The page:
Drag the River, You Can’t Live This Way
Drag the River sounds a lot like Son Volt. More precisely, imagine Jeff Tweedy breaking off to form Son Volt instead of Wilco — that’s what Drag the River sounds like, complete with poppier melodies and vaguer lyrics. The band centers on two guys who sing and write the songs; one of the guys, Chad Price, is a dead ringer for Jeff Tweedy, and the other guy, Jon Snodgrass, is more distinctive, gritty, and lonesome. Regardless of who’s singing, the songs on You Can’t Live This Way still sound as if they belong together, even more than Uncle Tupelo’s ever did.
They have similar senses of humor — Price’s “Death of the Life of the Party” is almost exactly the same kind of ironic country title as Snodgrass’ “Bad Side of a Good Time.” Their voices blend in a way that is simple but effective, and the harmonies are some of the the best parts of the songs. Their differences, however, also complement one other: Price has more of the catchier and more immediate melodies, while Snodgrass brings a broader range of styles to the album.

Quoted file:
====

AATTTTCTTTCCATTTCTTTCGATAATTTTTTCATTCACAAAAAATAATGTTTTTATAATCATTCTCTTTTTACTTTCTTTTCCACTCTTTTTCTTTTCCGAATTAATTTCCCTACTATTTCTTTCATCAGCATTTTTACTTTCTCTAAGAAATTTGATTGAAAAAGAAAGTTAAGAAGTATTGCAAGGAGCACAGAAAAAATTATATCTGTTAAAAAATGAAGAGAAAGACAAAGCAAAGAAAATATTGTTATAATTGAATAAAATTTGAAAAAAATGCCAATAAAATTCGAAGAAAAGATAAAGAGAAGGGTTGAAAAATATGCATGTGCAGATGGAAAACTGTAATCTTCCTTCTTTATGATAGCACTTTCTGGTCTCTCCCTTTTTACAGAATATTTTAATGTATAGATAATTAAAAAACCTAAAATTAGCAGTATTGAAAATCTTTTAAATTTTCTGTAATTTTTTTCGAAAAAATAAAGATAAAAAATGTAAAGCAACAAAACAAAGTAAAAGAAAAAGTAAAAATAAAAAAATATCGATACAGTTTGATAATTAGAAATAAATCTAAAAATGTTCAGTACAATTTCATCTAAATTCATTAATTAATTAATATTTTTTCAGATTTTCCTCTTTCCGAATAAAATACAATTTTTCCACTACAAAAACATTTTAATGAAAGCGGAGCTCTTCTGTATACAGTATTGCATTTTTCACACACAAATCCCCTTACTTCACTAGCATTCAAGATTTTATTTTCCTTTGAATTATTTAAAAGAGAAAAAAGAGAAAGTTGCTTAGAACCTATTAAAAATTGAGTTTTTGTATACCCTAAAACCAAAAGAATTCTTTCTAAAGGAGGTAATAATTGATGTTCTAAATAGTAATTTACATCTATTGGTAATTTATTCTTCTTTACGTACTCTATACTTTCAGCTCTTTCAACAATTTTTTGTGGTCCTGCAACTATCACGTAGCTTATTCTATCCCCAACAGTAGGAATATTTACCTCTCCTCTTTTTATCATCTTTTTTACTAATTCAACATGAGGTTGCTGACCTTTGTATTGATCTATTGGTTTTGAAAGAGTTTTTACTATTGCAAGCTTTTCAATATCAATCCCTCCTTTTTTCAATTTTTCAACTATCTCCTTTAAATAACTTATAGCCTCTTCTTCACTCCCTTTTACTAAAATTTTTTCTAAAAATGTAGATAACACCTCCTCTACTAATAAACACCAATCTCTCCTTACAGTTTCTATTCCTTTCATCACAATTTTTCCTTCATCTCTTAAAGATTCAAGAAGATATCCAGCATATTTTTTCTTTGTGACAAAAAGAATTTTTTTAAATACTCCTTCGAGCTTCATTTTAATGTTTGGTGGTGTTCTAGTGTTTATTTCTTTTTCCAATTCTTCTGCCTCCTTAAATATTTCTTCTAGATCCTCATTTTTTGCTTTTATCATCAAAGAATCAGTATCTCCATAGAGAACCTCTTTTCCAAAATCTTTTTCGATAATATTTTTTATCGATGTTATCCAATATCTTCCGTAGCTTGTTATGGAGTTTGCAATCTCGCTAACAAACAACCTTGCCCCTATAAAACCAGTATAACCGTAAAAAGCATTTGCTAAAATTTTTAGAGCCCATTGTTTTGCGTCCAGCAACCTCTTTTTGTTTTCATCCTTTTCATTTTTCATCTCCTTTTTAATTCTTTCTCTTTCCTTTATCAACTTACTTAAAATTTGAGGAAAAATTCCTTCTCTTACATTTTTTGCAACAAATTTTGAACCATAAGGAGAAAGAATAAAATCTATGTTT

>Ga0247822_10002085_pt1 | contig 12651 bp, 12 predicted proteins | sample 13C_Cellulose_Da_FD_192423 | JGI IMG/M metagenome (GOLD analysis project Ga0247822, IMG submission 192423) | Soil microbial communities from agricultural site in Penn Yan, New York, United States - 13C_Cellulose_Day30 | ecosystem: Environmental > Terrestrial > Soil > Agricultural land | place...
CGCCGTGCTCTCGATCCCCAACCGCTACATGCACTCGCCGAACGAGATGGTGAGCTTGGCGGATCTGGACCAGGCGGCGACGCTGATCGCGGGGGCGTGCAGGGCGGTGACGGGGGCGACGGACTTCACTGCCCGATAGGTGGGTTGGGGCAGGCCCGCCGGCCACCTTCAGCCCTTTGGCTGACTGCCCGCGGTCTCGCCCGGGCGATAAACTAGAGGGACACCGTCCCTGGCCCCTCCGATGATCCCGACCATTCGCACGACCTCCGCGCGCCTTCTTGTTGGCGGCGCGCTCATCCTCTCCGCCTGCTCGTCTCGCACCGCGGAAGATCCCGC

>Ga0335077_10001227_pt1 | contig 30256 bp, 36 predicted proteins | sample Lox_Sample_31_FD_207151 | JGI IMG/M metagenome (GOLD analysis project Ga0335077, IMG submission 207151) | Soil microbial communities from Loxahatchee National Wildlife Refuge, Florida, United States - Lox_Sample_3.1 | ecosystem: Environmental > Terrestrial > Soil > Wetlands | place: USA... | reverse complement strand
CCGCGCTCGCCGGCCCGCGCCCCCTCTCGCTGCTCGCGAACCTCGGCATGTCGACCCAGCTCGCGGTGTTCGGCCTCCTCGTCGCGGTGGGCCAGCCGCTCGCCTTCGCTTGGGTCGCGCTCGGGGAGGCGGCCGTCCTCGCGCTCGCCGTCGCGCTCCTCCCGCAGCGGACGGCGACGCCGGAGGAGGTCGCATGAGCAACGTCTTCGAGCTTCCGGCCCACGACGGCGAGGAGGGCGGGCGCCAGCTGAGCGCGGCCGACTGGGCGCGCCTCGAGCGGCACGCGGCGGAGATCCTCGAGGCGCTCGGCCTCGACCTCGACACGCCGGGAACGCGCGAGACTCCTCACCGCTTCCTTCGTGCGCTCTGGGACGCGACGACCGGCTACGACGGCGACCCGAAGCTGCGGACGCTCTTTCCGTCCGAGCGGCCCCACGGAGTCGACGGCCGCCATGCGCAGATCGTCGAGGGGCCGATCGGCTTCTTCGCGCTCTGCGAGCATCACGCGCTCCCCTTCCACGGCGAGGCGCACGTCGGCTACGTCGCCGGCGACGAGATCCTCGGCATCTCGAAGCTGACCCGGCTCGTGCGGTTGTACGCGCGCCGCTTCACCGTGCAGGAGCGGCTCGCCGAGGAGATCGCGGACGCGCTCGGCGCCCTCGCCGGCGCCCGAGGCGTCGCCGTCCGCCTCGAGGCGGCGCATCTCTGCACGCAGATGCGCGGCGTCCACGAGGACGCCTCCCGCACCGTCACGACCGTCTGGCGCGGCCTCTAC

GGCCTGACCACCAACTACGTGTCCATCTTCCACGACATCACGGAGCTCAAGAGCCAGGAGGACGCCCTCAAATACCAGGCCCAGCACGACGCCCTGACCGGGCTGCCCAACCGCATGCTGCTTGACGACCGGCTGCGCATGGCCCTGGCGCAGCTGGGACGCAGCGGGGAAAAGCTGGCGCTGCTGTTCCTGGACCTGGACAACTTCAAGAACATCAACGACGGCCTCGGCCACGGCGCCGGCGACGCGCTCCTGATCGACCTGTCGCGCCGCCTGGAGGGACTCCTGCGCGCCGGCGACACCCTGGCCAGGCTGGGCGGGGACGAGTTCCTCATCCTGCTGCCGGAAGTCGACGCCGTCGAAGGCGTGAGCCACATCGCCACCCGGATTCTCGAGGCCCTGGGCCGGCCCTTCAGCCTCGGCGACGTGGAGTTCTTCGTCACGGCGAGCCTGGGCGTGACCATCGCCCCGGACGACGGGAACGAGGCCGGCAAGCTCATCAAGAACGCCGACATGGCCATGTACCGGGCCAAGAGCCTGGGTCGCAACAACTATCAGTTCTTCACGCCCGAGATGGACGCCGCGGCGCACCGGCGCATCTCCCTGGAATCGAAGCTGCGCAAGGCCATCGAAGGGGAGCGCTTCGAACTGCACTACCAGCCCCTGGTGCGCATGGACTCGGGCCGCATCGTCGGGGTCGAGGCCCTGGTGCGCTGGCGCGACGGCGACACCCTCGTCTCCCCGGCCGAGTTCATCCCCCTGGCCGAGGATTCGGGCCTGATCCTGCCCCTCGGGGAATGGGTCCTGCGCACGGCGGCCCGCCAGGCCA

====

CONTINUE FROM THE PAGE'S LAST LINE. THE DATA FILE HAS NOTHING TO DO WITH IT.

And the songs themselves are almost all keepers. “Death of the Life of the Party” is one of those beautiful sad ballads that still leaves you feeling good. “Rangement” is faster, but still melancholy, with an unusual chord progression and a horn section lifted from The Kinks’ “Alcohol.” “Bad Side of a Good Time” is a jaunty, amusing closer, complete with barroom piano, that you wish wouldn’t end. “Lost Angel Saloon” is another great ballad with witty pedal steel guitar lines.
Drag the River has been around for ten or eleven years, so the consistency of tone should be expected. But quality songs are never a given, and their songs are impressive. Their songs are reminiscent of Son Volt and early Wilco, but they’ve put their own twist on those bands. And the songs are good enough that it doesn’t matter anyway. They carry you away to their own world, and that’s what’s important.